laws in this country. the more people have a say in writing the law, the betert law. the fewer the people the worse the law. big corporations, for example, shouldn't write corporate tax law, and gun owners shouldn't be the only people involved in gun law. anybody can get shot by a gun, killed by a gun, and they all ought to have a say. and, that ladies and gentlemen, as joe biden would say, includes all of us. all of us should make gun law, not just the gun people. so let's go at it. and please don't, please don't lose interest. this is a test of strength. keep your grip on this gun safety issue because the other side is still into keeping theirs. you know, with their cold dead hands. and that's "hardball" for now. thanks for being with us. "the ed show" with ed schultz starts right now. >>> good evening, americans. and welcome to "the ed show" from new york. we live in a country where a teacher can have a gun in a classroom and not tell the parents about it? we're going to do something about it. this is "the ed show." let's get to work. >> teachers can carry a firearm. a parent do
FOX News
Jan 13, 2013 6:00pm PST
to "hannity". right behind me are law abiding new york gun own ires. their names were printed because they are legal owners of a firearm. thanks to the newspaper president and publisher janet hecheland and editor karen mcbride the families of the people sitting behind me and the audience are put at risk and privacy trampled on. they are here to voice their frustration and fears. we are going to examine what legal action they can take to fight back against the blatant invasion of privacy. how are you doing tonight? >> good. >> let me start a quick show of hands. you have all been outed. almost everybody, right? you have not. you three. so i want to make sure who has been. how many of you feel angry about what has happened here? everybody. how many of you feel your privacy has been invaded? how many feel you are less safe because of what has happened? everybody. why less safe? >> not so much i feel less safe i feel worried about my neighbors now there are people who never even thought about carrying a firearm and they are worried. they are worried their house is like a shopping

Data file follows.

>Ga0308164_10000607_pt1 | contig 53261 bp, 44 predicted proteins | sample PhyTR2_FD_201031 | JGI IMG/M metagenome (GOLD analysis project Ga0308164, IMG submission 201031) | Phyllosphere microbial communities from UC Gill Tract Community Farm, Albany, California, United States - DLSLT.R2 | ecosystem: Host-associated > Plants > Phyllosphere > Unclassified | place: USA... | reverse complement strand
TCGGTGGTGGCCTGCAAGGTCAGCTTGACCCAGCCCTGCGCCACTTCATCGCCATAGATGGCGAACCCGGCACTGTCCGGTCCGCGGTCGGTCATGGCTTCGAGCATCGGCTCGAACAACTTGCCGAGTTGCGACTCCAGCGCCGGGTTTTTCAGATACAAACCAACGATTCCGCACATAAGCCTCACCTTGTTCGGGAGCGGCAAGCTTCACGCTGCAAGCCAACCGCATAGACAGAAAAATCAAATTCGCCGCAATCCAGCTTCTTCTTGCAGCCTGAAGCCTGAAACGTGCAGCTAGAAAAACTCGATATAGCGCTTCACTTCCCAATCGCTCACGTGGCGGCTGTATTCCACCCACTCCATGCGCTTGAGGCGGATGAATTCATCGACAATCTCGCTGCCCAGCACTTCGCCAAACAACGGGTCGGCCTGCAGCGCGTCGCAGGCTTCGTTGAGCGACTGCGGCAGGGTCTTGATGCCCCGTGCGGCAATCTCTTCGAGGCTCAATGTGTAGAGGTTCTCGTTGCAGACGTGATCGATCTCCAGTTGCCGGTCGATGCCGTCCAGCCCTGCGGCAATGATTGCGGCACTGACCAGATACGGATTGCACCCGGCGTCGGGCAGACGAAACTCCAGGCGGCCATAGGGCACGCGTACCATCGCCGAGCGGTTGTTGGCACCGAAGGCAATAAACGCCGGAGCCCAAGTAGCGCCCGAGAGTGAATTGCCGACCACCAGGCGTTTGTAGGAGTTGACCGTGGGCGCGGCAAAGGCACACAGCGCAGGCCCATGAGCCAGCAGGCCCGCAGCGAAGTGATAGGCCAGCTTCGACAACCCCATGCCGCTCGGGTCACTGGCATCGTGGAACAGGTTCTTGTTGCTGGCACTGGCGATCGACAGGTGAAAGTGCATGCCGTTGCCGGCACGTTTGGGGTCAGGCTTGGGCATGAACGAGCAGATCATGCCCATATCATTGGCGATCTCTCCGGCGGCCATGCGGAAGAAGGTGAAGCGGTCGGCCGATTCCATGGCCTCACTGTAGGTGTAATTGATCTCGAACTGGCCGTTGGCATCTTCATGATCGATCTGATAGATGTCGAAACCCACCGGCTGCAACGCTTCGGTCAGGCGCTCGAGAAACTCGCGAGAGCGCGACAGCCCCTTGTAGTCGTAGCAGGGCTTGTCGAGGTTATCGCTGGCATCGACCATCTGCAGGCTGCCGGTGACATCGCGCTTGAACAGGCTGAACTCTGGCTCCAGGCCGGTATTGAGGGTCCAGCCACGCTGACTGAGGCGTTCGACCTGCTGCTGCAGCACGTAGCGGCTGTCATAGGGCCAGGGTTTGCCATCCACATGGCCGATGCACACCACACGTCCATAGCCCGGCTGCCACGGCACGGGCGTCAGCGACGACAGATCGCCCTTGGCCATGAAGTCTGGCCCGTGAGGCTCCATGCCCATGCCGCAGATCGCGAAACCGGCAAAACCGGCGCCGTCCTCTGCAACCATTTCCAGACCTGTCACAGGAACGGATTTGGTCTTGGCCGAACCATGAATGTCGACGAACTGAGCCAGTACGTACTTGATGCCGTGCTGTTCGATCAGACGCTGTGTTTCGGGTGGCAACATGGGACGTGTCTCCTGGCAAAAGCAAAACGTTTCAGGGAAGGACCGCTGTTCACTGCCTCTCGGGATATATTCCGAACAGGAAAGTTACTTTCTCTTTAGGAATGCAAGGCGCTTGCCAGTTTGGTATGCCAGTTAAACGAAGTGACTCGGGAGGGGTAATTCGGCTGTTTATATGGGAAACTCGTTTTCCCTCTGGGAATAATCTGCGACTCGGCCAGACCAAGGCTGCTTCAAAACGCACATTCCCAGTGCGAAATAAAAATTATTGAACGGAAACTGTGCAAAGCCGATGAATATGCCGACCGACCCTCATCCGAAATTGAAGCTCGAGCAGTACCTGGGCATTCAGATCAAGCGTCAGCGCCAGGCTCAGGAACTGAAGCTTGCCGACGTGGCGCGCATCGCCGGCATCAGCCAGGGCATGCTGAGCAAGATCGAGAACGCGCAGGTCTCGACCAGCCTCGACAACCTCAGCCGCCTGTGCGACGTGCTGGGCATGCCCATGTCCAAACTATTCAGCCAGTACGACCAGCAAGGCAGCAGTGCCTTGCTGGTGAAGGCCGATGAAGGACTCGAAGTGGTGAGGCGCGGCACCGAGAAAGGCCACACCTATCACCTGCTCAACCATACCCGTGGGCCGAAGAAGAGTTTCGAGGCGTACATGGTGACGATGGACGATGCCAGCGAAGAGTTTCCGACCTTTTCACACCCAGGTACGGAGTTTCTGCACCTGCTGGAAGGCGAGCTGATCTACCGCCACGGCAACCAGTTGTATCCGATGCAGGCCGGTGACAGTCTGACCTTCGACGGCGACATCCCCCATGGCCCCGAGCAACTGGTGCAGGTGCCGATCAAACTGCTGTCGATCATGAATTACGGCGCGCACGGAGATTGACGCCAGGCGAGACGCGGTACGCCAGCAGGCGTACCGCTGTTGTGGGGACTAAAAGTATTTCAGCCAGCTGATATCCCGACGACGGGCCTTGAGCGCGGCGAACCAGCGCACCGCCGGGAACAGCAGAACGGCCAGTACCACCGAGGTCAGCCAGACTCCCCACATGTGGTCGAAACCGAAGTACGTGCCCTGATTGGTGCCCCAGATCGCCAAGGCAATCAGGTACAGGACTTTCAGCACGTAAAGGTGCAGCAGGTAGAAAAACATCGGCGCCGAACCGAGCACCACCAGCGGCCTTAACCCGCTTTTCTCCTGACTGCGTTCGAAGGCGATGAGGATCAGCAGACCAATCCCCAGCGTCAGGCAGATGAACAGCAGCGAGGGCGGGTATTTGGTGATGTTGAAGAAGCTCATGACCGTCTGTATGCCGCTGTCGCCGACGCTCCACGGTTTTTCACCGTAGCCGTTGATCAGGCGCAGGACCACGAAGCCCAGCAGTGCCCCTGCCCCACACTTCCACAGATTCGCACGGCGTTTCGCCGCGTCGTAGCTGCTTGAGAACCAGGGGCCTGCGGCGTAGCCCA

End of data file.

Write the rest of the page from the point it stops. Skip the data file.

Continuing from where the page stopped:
Jan 10, 2013 5:00am PST
law enforcement folks feel the cultures in the communities and see that come out in the adults. i would like to hear about how do you affect a culture and even in san francisco we have many cultures affecting what is valued, what is criticized. >> you know i think that richard touched upon this. it's a relationship of power and it's clearly going to differ from community to community; right. when i was telling you i was picked because because i didn't speak english or at all initially there were only about 5% of us that were hispanic in the school and wouldn't be the case if 95% are hispanic and english speaking as a second language, but i think the way that we can deal with the issue is we ought to first of all start with the notion of respect for others, and respect for others can work across the line. it doesn't necessarily mean -- it doesn'tly has to deal with the culture. is how we treat one another? and i think we have to be very clear in our educational process and the communication to our people and what is acceptable behavior and what is unacceptable behavior, and i am of
FOX News
Jan 13, 2013 9:00pm PST